After snack we all went out into the hallways where there was a line of trikes against the wall. The children were all supposed to pick out a trike and ride down to the gym but in the chaos Arden ran ahead and followed Teacher Barb's helper with the basket of balls instead. Arden loved the big gym. It echoed and he ran around yelling the whole time he played enjoying the sound it made.

     Finally it was time to go back to the class. It was sand table time. Arden was the only one there who just couldn't refrain from throwing sand and dumping it on the floor so Teacher Barb stood behind him to encourage the not so messy kind of sand play for the remainder of the time. 
       Then it was time to go! We gathered around the hula hoop one more time and sang goodbye to everyone.
"Goodbye, Arden. Goodbye, Arden. Goodbye, Arden. It's time for you to go."
     It was a 2 hour class full of fun an excitement and Arden was totally exhausted by the time we got to the car. He was passed out before we were even halfway home and took a nice 2 hour nap.
     I am pretty excited to have this become part of our week! He had a blast and I had a pretty fun time watching him get to play with other kids his age. It has been hard filling the time when his big brothers are at school. I can only read him so many books and I'm no good at the crazy wrestling play he does with his brothers. This is one day a week I wont have to worry about boring him to death.

Friday, September 12, 2014

No more PT?

Yay! BACK TO SCHOOL!!!!!! The first day was Sept 3rd and I was sooooo ready for it! I still managed to get all emotional walking Ephraim up to the school for his first day of kindergarten. My nose got all itchy and everything (that's how we heartless people cry in case you didn't know)! But summer break is just WAY too long! We were all ready for a break from each other. Before we headed out to school  I took all the first day of school pictures of the big brothers. 
 Arden snuck into Nolan's shot looking like Chucky...

...So I was more than happy to oblige when Russell asked me to take pictures of Arden for his first day back to Physical Therapy today! Made him a sign and everything! He was pretty excited to get his own sign and knew exactly what he was supposed to do with it.

As we waited to check in for PT we ran into another mom with a 2 1/2 year old little boy with Down syndrome. He wasn't yet walking. I felt guilty telling her when she asked, that Arden wouldn't be two until November as he was excitedly running down the hall to go find his beloved room of fun. Ms. Annie was amazed by his progress and how strong he is. After she bragged about him to all the other therapists as they passed by, she told us she didn't need to see us anymore! Just a quick visit every couple of months so we can see how he is progressing! What!? I mean I know he is doing awesome and all that, but we love Ms. Annie! We missed our appointments over the summer!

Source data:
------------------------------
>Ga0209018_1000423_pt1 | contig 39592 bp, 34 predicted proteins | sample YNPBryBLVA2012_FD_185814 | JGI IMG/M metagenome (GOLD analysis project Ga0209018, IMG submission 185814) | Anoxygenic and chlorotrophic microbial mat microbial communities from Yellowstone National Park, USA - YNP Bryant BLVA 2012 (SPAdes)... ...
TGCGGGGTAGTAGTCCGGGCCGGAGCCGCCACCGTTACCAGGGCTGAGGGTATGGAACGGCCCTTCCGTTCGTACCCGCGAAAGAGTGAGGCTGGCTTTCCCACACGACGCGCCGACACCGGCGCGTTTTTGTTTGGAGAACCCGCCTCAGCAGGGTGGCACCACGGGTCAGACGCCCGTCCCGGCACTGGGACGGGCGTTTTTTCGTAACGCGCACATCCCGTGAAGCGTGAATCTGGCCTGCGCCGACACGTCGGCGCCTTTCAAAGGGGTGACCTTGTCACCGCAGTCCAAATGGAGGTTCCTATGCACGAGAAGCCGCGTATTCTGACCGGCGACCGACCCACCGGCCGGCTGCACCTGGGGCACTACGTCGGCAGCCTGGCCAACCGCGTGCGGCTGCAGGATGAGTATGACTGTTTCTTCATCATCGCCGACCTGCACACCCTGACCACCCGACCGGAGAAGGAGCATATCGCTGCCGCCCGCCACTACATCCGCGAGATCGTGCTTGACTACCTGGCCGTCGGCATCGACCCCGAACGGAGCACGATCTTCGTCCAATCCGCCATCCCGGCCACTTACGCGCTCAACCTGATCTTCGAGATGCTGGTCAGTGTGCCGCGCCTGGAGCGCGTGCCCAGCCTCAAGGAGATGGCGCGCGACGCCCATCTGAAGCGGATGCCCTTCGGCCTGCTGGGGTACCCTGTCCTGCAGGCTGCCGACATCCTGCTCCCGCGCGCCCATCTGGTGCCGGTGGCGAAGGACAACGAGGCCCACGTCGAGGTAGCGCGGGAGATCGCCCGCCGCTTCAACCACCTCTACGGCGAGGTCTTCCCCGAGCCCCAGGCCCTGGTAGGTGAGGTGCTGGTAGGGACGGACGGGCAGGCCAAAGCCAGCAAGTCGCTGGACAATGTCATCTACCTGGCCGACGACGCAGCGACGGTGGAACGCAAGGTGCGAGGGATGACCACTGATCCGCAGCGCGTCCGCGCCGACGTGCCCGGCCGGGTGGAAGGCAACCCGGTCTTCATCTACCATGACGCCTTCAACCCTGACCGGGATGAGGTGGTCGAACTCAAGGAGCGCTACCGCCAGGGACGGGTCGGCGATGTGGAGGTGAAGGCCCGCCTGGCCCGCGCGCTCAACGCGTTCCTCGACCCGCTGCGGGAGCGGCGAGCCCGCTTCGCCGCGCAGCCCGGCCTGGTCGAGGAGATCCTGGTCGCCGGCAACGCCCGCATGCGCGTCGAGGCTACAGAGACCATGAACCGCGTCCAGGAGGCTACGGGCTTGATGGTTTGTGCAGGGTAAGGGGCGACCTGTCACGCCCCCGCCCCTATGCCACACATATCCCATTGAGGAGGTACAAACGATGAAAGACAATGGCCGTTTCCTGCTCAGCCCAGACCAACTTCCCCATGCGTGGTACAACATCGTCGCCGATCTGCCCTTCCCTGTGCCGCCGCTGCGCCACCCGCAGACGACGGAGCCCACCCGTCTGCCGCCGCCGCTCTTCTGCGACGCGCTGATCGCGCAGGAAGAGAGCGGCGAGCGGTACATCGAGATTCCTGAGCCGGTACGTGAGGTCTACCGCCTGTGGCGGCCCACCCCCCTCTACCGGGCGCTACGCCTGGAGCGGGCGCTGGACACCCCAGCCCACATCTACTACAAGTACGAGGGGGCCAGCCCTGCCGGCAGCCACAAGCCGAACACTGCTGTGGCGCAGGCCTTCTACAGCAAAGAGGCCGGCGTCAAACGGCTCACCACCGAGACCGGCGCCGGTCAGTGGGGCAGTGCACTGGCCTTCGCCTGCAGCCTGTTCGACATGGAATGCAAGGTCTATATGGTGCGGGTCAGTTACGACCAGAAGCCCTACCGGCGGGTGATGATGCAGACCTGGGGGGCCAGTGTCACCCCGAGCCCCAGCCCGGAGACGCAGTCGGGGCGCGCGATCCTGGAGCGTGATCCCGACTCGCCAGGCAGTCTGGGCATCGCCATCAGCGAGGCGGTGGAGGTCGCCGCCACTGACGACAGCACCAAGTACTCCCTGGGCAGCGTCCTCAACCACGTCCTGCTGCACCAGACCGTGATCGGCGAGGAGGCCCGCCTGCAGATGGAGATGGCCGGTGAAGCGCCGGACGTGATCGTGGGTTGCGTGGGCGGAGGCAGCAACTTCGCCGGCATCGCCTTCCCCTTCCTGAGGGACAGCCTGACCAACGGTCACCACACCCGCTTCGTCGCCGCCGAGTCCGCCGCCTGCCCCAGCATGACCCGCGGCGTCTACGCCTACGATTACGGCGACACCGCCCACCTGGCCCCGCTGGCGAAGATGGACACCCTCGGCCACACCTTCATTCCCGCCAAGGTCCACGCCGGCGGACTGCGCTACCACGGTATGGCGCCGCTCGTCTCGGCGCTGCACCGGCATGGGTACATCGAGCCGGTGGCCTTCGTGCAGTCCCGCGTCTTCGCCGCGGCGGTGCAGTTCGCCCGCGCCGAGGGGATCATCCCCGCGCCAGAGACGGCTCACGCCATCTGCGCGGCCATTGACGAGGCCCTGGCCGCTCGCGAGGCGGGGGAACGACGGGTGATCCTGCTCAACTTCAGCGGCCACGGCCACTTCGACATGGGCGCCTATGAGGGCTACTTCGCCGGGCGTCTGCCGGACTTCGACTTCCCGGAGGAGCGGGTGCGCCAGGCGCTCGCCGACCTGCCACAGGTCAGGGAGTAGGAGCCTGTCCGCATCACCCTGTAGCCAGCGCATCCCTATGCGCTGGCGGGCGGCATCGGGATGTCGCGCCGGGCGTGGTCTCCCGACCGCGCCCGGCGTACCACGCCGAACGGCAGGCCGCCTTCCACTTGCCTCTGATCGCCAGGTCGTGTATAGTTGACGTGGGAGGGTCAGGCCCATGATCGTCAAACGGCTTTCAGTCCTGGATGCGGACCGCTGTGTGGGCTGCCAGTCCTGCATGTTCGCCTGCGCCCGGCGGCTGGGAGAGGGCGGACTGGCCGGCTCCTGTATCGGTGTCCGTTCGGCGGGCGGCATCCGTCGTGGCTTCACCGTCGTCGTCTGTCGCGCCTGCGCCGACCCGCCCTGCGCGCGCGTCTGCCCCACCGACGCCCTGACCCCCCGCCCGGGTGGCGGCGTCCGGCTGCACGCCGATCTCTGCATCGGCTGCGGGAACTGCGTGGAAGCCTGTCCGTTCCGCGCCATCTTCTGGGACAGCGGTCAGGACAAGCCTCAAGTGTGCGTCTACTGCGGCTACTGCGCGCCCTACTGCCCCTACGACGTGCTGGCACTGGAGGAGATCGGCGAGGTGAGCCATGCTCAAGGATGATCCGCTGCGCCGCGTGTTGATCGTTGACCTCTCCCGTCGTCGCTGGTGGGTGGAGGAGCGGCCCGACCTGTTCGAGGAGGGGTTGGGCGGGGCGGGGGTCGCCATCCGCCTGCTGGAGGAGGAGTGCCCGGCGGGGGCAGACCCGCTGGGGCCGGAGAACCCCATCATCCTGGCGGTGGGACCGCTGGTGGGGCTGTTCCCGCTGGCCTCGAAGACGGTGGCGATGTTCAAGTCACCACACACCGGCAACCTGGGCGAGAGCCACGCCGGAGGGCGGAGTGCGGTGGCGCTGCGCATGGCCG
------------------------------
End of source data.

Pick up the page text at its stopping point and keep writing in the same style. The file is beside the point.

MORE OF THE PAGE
I guess, in the early intervention program, once they are established in walking they just send them on their way.
     Instead of PT Arden will be starting Toddler Group next Wednesday! Apparently it is kind of like preschool and sounds super fun.  I guess I'll be making a new "first day"sign! This feels more like a real first day of school anyways. I hope he loves it just as much as he loved PT.

I hope everyone had a great summer and hopefully now that I only have one child to entertain during the day I can get back to this blogging business!

Tuesday, July 8, 2014

Sleeping Russell ~ The Kicking Gecko

It has been a while since I have been able to get good enough material to post about Sleeping Russell. I suppose I could have posted about the baby black widows in the bed after an egg sack burst, but I just didn't feel like I could paint a good enough picture of Sleeping Russell bouncing around in the center of our bed in a Spiderman (coincidentally enough) type crouch, wild eyed and whisper yelling about "BABY SPIDERS EVERYWHERE!" ....Well... I suppose that wasn't too bad of a picture painted... I just wasn't feeling it at the time. I'm not really feeling it this time either but recently my Mom stopped over at the blog to read about Baby Hulk, but never actually got around to it because she got caught up in the tales of Sleeping Russell so for my Mom.

Last night...

Sleeping Russell says:
"It's kicking!"
"What is?" I say as I watch him fumble around with the sheets at the bottom of the bed.
"That lizard thing you're getting." he replies, sitting back on his elbows to look at me.
"What lizard thing?" sorry, you are mistaken sir. I am sooo not getting a lizard!
"You know, that one you're trying to catch, what is it... a gecko?"
"A gecko? And it's kicking?"
"Uh huh! ........MEOW!"

Okay Sleeping Russell... Okay...

Thursday, June 26, 2014

Baby Hulk ~ Two Weeks

I wish you could see what I see.

I wish everyone could know Arden like I do. To me he is not a special needs child. He is only as different as his big brother Nolan, who knew his entire alphabet at age 2, is different from Ephraim, who at age 5 still cannot write his whole name (it is a tricky one).

For almost two weeks my sister-in-law visited with her family, and at one point at the beginning of her visit I realised, I think Arden is a special needs baby to her. I don't remember what it was that made me think that, maybe she seemed uncertain or overly cautious, maybe it was nothing at all, but it made me think that she saw that he was different. Suddenly it stuck me. All my friends and family I have, I see often. They have seen Arden and have interacted with him regularly since his birth. They see him the same as I do. He is just a little ball of cuteness with fat little starfish fingers and potato feet. He is our beautiful boy with pretty soft curls. His lovely sometimes grey, sometimes green, mostly brown eyes. He is our sometimes ginger. He is Baby Hulk. We know him and we see him.

I was sad to realise that she probably didn't see what I saw, but of course she didn't. She had only met him once before when he was about 3 months old! This is how the rest of the world who hasn't been lucky enough to interact with him on a regular basis, will see my amazing Baby Hulk.

Luckily we had two weeks. Two weeks for Arden to show a family that he was only as different as anyone else. He doesn't need special treatment. He can play rough and tumble with his cousin and brothers. He is sneaky! He will throw your caramel coloured carbonated sugar water all over the carpet and make you look bad (he actually got my tea today). He is fast and wild and just like any other little boy.

I wish everyone could spend two weeks with him. Two weeks to see what I see.

Two weeks, to see what she saw.